High Times: Are you unhappy with Virgin Records?

Lydon: Yes. I’m totally unhappy with all record companies. They’re bullshit. They’re liars—third-rate frauds. They’ve no fucking sense of anything, no perception. They don’t want to take risks. Which is why their crummy industry is falling to pieces. I mean, they’re frequently moaning about album sales dropping. Why shouldn’t they be. They’re just selling the same old dirge forever and a day. In the last 15 years music has changed practically not at all. How many retreads of Chuck Berry are still going on? All those long-haired, platform-booted, flared-jeaned, fucking imbeciles. That still goes on. And that’s fucking old as the hills. God! Grandad Rock!

High Times: I was going to ask you about that—how you felt about all the renaissance of music from the ’50s and ’60s.

Lydon: It’s vile! I don’t need history. I can go to a museum for that, thank you very much. And they did it so much better the first time around anyway. They made their mistakes. And there’s people desperately trying to do the same thing.

High Times: How do you like the revivals of two-tone groups, girl groups, and all the ’50s music? Do you see it as inspired reinterpretation, or just regurgitation?

Lydon: Just farcical imitation. Well, I mean, we all know there’s going to be a psychedelic revival, [laughs] right? It’s so obvious, it just has to happen.

High Times: Are you looking forward to that?

Lydon: No! It is going to be the worst. Woodstock, part two. Woodshack.

High Times: But you don’t see reggae, which you like, as being part of the ’50s revivalist music movement.

Lydon: I don’t mind reggae, I don’t mind a bit of jazz, I don’t mind classical, I don’t mind cocktail music or cabaret. I don’t mind rock in its place. I don’t mind anything. It’s fun. Just so long as they don’t pretend it’s the be-all, end-all of the universe. Which is the way it seems to be.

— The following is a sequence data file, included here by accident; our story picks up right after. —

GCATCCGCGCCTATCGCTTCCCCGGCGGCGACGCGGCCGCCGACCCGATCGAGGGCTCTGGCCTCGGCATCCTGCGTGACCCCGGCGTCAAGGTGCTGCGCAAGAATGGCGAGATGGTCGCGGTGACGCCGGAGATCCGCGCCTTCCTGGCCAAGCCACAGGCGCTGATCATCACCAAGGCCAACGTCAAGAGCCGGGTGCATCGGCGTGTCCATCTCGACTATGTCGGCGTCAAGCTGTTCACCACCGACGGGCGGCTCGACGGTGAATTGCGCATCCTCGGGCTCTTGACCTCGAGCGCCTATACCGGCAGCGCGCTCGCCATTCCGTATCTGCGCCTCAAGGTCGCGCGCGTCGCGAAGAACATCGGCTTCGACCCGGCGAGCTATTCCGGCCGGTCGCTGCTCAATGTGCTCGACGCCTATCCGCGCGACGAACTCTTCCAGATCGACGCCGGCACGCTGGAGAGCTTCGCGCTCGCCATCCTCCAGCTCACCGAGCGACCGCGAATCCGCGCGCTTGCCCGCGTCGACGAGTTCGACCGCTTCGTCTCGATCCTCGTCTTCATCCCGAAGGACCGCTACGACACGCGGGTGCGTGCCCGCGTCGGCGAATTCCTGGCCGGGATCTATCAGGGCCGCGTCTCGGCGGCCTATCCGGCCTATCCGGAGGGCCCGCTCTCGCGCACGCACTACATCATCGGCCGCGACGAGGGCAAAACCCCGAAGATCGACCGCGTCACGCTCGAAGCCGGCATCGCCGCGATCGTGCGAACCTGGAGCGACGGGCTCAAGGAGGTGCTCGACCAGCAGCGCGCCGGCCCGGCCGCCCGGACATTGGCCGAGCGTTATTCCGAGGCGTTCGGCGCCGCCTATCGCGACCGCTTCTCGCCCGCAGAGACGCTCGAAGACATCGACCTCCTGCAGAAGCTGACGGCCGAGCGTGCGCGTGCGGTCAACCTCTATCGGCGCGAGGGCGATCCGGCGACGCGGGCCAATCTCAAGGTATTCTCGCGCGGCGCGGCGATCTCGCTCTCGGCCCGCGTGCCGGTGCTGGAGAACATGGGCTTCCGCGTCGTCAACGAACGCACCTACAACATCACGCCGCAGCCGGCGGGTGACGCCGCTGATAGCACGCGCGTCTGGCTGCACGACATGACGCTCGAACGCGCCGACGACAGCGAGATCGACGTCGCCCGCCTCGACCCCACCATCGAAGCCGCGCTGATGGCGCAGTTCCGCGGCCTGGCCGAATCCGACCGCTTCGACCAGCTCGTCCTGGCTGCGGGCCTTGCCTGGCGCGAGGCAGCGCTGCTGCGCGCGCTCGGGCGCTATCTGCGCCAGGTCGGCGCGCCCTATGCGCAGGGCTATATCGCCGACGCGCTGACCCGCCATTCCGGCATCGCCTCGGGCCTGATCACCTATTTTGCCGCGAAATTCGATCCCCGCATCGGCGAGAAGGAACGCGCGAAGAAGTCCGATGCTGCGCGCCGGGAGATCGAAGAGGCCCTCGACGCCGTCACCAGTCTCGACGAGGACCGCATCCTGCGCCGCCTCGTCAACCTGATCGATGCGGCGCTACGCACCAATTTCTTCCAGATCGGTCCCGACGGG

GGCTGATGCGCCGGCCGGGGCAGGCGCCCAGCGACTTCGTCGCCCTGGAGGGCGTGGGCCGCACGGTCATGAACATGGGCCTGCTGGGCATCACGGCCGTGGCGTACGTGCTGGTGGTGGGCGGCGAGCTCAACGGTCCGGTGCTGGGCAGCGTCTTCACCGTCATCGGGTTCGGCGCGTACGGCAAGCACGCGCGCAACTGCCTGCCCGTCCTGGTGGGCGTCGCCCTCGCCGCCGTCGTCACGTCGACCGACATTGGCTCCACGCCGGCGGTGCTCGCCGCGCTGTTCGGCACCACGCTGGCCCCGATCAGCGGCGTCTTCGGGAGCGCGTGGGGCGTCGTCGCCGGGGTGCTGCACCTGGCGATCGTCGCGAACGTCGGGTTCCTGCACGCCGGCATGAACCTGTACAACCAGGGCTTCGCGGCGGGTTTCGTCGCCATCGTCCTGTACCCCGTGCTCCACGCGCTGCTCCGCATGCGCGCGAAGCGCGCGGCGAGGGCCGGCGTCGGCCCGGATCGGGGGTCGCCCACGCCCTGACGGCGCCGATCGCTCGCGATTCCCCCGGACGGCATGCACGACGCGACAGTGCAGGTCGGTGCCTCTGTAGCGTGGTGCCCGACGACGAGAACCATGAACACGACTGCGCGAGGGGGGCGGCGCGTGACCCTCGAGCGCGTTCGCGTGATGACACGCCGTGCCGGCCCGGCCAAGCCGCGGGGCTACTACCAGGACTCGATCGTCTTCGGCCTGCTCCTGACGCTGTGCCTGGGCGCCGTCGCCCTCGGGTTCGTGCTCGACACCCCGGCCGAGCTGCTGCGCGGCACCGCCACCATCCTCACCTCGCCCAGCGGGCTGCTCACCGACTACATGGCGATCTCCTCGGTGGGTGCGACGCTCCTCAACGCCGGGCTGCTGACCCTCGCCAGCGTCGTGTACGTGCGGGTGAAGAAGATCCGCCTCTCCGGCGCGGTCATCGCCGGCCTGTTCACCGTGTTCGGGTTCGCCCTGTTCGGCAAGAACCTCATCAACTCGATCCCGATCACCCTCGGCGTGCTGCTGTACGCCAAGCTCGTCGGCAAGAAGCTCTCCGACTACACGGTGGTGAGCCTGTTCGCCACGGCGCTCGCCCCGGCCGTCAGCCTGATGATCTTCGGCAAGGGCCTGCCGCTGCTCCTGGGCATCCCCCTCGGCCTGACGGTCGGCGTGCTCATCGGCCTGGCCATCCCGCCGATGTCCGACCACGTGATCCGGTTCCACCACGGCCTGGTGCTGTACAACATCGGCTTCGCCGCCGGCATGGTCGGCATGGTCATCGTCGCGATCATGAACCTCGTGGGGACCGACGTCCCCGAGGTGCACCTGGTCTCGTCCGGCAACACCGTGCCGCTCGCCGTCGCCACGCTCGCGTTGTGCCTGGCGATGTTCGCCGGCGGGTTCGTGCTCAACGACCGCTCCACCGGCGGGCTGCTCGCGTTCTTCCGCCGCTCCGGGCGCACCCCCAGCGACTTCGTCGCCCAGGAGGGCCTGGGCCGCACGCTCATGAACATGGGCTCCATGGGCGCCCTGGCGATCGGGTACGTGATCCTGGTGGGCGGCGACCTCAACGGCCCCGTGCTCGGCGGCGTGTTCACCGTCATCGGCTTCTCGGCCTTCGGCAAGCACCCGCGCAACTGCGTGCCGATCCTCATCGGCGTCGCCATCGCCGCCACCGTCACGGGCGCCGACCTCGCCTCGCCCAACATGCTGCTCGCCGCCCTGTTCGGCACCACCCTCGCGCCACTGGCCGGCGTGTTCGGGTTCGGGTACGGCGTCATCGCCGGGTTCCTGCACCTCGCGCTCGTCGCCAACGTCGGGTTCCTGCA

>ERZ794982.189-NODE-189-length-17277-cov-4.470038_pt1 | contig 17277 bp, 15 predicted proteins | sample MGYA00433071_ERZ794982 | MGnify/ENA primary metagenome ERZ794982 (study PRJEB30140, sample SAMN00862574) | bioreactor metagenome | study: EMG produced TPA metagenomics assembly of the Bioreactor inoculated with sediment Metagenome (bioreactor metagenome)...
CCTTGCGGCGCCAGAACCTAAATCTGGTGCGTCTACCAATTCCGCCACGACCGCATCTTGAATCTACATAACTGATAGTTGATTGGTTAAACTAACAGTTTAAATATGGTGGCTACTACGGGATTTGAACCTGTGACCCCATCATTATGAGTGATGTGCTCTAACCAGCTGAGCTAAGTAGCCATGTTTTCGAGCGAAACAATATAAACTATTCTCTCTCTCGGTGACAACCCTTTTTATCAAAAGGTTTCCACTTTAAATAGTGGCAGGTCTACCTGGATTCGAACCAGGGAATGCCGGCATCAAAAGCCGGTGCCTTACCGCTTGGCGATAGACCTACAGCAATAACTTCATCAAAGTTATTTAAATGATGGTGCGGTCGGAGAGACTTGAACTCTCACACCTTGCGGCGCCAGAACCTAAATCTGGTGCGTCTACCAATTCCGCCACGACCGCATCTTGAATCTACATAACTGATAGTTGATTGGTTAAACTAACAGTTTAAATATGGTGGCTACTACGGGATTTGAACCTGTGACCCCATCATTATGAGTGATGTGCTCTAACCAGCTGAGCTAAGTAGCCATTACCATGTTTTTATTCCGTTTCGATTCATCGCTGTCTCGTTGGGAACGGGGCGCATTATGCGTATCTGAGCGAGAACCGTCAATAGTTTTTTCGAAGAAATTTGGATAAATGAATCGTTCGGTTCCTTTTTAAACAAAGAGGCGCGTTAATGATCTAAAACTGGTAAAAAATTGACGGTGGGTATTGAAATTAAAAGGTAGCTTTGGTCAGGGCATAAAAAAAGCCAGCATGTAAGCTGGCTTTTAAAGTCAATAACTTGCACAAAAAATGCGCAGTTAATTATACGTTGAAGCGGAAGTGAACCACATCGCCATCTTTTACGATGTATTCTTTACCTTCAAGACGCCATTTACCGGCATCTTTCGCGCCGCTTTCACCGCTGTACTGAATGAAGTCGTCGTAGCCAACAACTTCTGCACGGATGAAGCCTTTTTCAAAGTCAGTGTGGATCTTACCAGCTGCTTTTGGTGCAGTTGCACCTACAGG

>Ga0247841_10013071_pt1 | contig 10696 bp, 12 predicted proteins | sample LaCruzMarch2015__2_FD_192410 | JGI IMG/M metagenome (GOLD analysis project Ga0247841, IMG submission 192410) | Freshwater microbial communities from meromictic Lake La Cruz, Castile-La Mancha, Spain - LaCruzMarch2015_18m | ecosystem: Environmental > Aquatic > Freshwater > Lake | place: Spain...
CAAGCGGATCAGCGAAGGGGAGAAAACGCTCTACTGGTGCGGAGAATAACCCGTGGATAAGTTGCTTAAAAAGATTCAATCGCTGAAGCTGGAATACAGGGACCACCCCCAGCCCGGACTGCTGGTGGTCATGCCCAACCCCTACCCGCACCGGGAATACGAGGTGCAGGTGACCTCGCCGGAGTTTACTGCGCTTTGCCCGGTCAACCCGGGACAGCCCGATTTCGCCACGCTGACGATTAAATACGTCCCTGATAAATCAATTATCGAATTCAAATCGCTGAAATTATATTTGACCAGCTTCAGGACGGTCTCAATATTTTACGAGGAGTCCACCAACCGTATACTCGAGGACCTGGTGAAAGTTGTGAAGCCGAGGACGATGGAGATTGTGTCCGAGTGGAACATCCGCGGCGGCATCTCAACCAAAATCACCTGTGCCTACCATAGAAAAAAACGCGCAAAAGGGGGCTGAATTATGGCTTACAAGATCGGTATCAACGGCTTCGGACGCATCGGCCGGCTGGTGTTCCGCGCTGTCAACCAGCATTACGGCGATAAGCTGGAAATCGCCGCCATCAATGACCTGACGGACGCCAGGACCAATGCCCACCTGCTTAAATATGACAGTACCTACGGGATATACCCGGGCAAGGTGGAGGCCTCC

High Times: The Clash?

Lydon: The clap.

High Times: The clap is the Clash?

Lydon: Same thing: They’re both a disease.

High Times: You told a story once in a piece in the New Musical Express, where Joe Strummer comes over to your flat in London and shows you a book in which Bernie Rhodes [the Clash’s first manager] had underlined passages for him.

Lydon: Yeah, Bernie used to give them Marxist theories and stuff like that. Books on it. And he’d underline certain lines and sentences. Then they’d write about it.

High Times: Did you get to see any of the titles of these books?

Lydon: Oh, I don’t really know about that dreariness. He [Strummer] was a wank for even considering it. “Here Joe write a song about this, I’ve underlined it for you.” Such trash. What can you do?

High Times: Why do you think Strummer was interested in Bernie Rhodes’s Marxist theories?

Lydon: I don’t think he was. I don’t think he knew what he was getting involved in. If you look at the Clash and its various succession of managers, you’d notice that they’ve adopted the styles given to them by those managers. They are very easily influenced people. They don’t seem to have direction of their own. I don’t like that.

High Times: You don’t see any value in their songs?